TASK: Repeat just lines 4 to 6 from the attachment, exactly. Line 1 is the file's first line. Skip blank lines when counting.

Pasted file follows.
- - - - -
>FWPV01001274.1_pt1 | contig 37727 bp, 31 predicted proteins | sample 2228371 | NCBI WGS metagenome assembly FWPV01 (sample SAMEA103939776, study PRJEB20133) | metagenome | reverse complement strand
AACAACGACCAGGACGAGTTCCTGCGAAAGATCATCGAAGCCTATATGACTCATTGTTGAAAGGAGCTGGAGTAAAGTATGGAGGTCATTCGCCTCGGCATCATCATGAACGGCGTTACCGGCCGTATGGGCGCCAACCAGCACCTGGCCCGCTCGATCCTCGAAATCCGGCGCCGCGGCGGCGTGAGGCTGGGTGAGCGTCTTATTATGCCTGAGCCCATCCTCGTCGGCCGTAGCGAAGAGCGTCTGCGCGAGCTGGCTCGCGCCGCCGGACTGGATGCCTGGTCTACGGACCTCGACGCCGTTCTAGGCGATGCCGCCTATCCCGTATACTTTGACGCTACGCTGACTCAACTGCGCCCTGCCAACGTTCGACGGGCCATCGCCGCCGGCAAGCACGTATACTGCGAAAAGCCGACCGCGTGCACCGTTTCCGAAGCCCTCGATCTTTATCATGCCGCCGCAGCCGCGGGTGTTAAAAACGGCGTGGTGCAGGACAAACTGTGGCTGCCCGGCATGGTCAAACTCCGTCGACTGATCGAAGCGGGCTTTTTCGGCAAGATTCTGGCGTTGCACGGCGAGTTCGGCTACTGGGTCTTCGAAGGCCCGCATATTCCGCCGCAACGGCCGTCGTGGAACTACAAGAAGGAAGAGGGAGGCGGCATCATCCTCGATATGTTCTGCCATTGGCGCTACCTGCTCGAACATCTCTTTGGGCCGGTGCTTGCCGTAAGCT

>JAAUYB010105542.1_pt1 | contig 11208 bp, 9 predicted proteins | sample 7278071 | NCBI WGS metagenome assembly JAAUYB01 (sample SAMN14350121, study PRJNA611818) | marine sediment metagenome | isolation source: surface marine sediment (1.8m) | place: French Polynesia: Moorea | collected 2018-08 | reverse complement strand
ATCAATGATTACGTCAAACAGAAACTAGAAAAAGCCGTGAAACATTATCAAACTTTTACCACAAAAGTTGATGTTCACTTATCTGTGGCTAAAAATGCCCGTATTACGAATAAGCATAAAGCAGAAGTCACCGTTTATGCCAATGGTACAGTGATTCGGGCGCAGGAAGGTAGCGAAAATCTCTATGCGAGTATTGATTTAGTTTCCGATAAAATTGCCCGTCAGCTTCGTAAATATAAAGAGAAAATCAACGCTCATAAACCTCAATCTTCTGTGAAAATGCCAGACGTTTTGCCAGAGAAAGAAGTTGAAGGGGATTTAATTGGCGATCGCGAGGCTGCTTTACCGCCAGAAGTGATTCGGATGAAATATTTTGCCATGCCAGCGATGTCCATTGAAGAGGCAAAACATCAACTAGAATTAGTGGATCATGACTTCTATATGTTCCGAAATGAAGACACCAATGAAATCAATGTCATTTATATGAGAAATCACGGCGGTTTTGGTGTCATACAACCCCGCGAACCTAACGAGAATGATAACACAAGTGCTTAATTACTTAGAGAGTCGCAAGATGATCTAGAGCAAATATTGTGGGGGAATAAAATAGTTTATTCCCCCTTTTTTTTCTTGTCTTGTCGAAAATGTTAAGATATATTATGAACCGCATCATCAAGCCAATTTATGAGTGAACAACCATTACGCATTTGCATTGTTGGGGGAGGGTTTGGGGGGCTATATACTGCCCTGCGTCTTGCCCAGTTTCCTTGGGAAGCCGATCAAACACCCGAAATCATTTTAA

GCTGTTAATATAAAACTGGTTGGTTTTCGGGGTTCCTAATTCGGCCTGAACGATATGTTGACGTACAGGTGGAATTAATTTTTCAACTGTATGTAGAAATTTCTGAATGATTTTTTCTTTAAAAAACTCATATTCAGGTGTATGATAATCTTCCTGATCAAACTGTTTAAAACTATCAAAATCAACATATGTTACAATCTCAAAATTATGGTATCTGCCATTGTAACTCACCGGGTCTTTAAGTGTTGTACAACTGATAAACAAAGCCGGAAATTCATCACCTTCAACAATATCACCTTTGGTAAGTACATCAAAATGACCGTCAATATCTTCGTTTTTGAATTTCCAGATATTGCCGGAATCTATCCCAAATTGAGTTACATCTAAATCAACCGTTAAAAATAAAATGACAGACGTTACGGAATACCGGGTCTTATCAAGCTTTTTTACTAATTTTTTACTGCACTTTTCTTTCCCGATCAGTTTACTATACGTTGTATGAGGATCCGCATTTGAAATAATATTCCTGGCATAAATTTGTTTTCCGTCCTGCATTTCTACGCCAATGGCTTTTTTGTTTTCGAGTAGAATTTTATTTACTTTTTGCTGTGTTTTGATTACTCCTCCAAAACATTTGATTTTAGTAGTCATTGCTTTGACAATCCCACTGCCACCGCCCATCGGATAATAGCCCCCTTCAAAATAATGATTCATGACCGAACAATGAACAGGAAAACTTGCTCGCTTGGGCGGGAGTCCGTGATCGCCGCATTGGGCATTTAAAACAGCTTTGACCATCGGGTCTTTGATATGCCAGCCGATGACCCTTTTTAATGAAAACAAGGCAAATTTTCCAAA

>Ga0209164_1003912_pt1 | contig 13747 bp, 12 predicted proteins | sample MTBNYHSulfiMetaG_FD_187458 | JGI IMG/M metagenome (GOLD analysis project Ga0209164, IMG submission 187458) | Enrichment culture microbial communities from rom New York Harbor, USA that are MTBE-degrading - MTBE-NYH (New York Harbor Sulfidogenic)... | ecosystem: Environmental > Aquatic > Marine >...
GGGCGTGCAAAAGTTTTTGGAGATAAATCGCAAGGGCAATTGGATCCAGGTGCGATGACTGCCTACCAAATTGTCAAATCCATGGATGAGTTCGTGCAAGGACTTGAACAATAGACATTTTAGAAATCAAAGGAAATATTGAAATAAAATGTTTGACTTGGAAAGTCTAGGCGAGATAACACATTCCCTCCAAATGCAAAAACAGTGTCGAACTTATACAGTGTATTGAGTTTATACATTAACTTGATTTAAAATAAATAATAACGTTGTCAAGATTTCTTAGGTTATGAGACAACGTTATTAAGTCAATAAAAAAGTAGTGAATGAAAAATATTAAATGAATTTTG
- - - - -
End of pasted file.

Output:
ATCAATGATTACGTCAAACAGAAACTAGAAAAAGCCGTGAAACATTATCAAACTTTTACCACAAAAGTTGATGTTCACTTATCTGTGGCTAAAAATGCCCGTATTACGAATAAGCATAAAGCAGAAGTCACCGTTTATGCCAATGGTACAGTGATTCGGGCGCAGGAAGGTAGCGAAAATCTCTATGCGAGTATTGATTTAGTTTCCGATAAAATTGCCCGTCAGCTTCGTAAATATAAAGAGAAAATCAACGCTCATAAACCTCAATCTTCTGTGAAAATGCCAGACGTTTTGCCAGAGAAAGAAGTTGAAGGGGATTTAATTGGCGATCGCGAGGCTGCTTTACCGCCAGAAGTGATTCGGATGAAATATTTTGCCATGCCAGCGATGTCCATTGAAGAGGCAAAACATCAACTAGAATTAGTGGATCATGACTTCTATATGTTCCGAAATGAAGACACCAATGAAATCAATGTCATTTATATGAGAAATCACGGCGGTTTTGGTGTCATACAACCCCGCGAACCTAACGAGAATGATAACACAAGTGCTTAATTACTTAGAGAGTCGCAAGATGATCTAGAGCAAATATTGTGGGGGAATAAAATAGTTTATTCCCCCTTTTTTTTCTTGTCTTGTCGAAAATGTTAAGATATATTATGAACCGCATCATCAAGCCAATTTATGAGTGAACAACCATTACGCATTTGCATTGTTGGGGGAGGGTTTGGGGGGCTATATACTGCCCTGCGTCTTGCCCAGTTTCCTTGGGAAGCCGATCAAACACCCGAAATCATTTTAA

GCTGTTAATATAAAACTGGTTGGTTTTCGGGGTTCCTAATTCGGCCTGAACGATATGTTGACGTACAGGTGGAATTAATTTTTCAACTGTATGTAGAAATTTCTGAATGATTTTTTCTTTAAAAAACTCATATTCAGGTGTATGATAATCTTCCTGATCAAACTGTTTAAAACTATCAAAATCAACATATGTTACAATCTCAAAATTATGGTATCTGCCATTGTAACTCACCGGGTCTTTAAGTGTTGTACAACTGATAAACAAAGCCGGAAATTCATCACCTTCAACAATATCACCTTTGGTAAGTACATCAAAATGACCGTCAATATCTTCGTTTTTGAATTTCCAGATATTGCCGGAATCTATCCCAAATTGAGTTACATCTAAATCAACCGTTAAAAATAAAATGACAGACGTTACGGAATACCGGGTCTTATCAAGCTTTTTTACTAATTTTTTACTGCACTTTTCTTTCCCGATCAGTTTACTATACGTTGTATGAGGATCCGCATTTGAAATAATATTCCTGGCATAAATTTGTTTTCCGTCCTGCATTTCTACGCCAATGGCTTTTTTGTTTTCGAGTAGAATTTTATTTACTTTTTGCTGTGTTTTGATTACTCCTCCAAAACATTTGATTTTAGTAGTCATTGCTTTGACAATCCCACTGCCACCGCCCATCGGATAATAGCCCCCTTCAAAATAATGATTCATGACCGAACAATGAACAGGAAAACTTGCTCGCTTGGGCGGGAGTCCGTGATCGCCGCATTGGGCATTTAAAACAGCTTTGACCATCGGGTCTTTGATATGCCAGCCGATGACCCTTTTTAATGAAAACAAGGCAAATTTTCCAAA

>Ga0209164_1003912_pt1 | contig 13747 bp, 12 predicted proteins | sample MTBNYHSulfiMetaG_FD_187458 | JGI IMG/M metagenome (GOLD analysis project Ga0209164, IMG submission 187458) | Enrichment culture microbial communities from rom New York Harbor, USA that are MTBE-degrading - MTBE-NYH (New York Harbor Sulfidogenic)... | ecosystem: Environmental > Aquatic > Marine >...